Scotland Means Business: Bosses get a dressing down; Firms headed by women are more likely to adopt a dressing-down policy.
A UK-wide survey of ownermanagers has revealed that a third of small businesses with a dress down policy believe it has brought a significant boost to their productivity.
London leads the way with more than one in four firms (26 per cent) allowing employees to cast off suits, collars and ties in favour of less formal attire for at least part of the week.
But Scotland is trailing at half that rate in the dress down stakes.
And although there are now an estimated 700,000 UK businesses with a dress down policy, relatively few are in Scotland.
Dress codes ranges from open neck shirts from Monday to Thursday and casual attire on a Friday, to a daily ``wear what you want'' approach.
The Bank of Scotland Business Banking survey, conducted by Opinion Research Business, revealed a growing trend towards firms adopting a relaxed approach to dress code.
Four out of five small businesses which have a dress down policy introduced it within the last 12 months.
Almost a third of ownermanagers believe their dress down policy has led to an increase in business productivity.
Just over half of those in the professional sector (53%), for example, reckon dressing-down has boosted productivity.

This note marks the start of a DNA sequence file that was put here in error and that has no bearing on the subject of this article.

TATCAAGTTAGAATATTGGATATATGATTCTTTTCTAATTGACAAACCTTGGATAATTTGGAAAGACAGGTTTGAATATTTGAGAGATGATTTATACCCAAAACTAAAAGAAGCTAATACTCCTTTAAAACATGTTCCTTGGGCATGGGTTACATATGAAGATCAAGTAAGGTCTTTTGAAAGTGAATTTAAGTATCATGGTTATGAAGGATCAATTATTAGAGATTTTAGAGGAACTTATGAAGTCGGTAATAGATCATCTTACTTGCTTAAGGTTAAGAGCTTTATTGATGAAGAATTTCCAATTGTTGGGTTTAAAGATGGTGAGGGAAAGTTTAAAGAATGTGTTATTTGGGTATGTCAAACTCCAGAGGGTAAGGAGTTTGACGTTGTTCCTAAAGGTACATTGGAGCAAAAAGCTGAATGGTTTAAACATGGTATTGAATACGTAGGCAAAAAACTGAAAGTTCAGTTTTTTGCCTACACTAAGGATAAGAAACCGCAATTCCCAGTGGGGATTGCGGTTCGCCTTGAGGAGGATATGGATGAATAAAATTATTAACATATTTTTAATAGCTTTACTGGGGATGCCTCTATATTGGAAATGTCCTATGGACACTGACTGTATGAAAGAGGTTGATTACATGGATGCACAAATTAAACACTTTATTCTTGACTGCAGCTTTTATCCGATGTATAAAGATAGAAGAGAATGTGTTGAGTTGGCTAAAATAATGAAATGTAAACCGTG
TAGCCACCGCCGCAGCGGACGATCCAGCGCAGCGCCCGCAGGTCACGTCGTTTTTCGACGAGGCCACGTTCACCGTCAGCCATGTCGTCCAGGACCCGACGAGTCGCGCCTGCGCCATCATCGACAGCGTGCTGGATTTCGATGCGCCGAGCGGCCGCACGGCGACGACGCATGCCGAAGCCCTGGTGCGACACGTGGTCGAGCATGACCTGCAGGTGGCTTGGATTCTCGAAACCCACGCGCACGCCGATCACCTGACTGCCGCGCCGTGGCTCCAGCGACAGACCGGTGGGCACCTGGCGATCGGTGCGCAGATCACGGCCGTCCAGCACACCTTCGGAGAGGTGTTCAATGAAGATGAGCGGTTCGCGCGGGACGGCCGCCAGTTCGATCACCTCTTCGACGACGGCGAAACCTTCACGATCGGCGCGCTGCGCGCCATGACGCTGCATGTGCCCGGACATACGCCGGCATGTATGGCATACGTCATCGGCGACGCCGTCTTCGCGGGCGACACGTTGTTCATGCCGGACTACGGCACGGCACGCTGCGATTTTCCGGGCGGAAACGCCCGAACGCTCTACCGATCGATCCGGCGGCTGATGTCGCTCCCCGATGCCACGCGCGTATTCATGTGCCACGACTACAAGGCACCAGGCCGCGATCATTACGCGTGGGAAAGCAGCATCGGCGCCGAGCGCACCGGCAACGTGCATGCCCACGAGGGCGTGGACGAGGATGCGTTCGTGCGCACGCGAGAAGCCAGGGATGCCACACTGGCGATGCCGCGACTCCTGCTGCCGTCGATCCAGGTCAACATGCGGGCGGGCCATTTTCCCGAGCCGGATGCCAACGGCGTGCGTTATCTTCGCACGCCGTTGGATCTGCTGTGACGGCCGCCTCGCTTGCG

And only one per cent of all businesses surveyed think it has resulted in a decrease in productivity.
Dressing-down is most prevalent in the manufacturing and engineering sector (29%) and among professionals (27%).
The service (13%) and construction (16%) sectors are the least likely to have a dress-down policy.
Firms headed by women are also more likely to have adopted a dress down policy at 23 per cent compared with 18 per cent of male owner-managers. Age also plays a role with 21 per cent of managers aged under 56 having adopted a dress-down policy compared to just 15 per cent over that age.
Bank of Scotland Business Banking Managing Director, Tom Abraham, said: ``Starched collars and formal business attire are no longer the de rigeur of big business practice.
``It is interesting to see the same trends developing with small and medium-sized enterprises with some positive results.''
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|Publication:||Daily Record (Glasgow, Scotland)|
|Date:||Sep 25, 2003|
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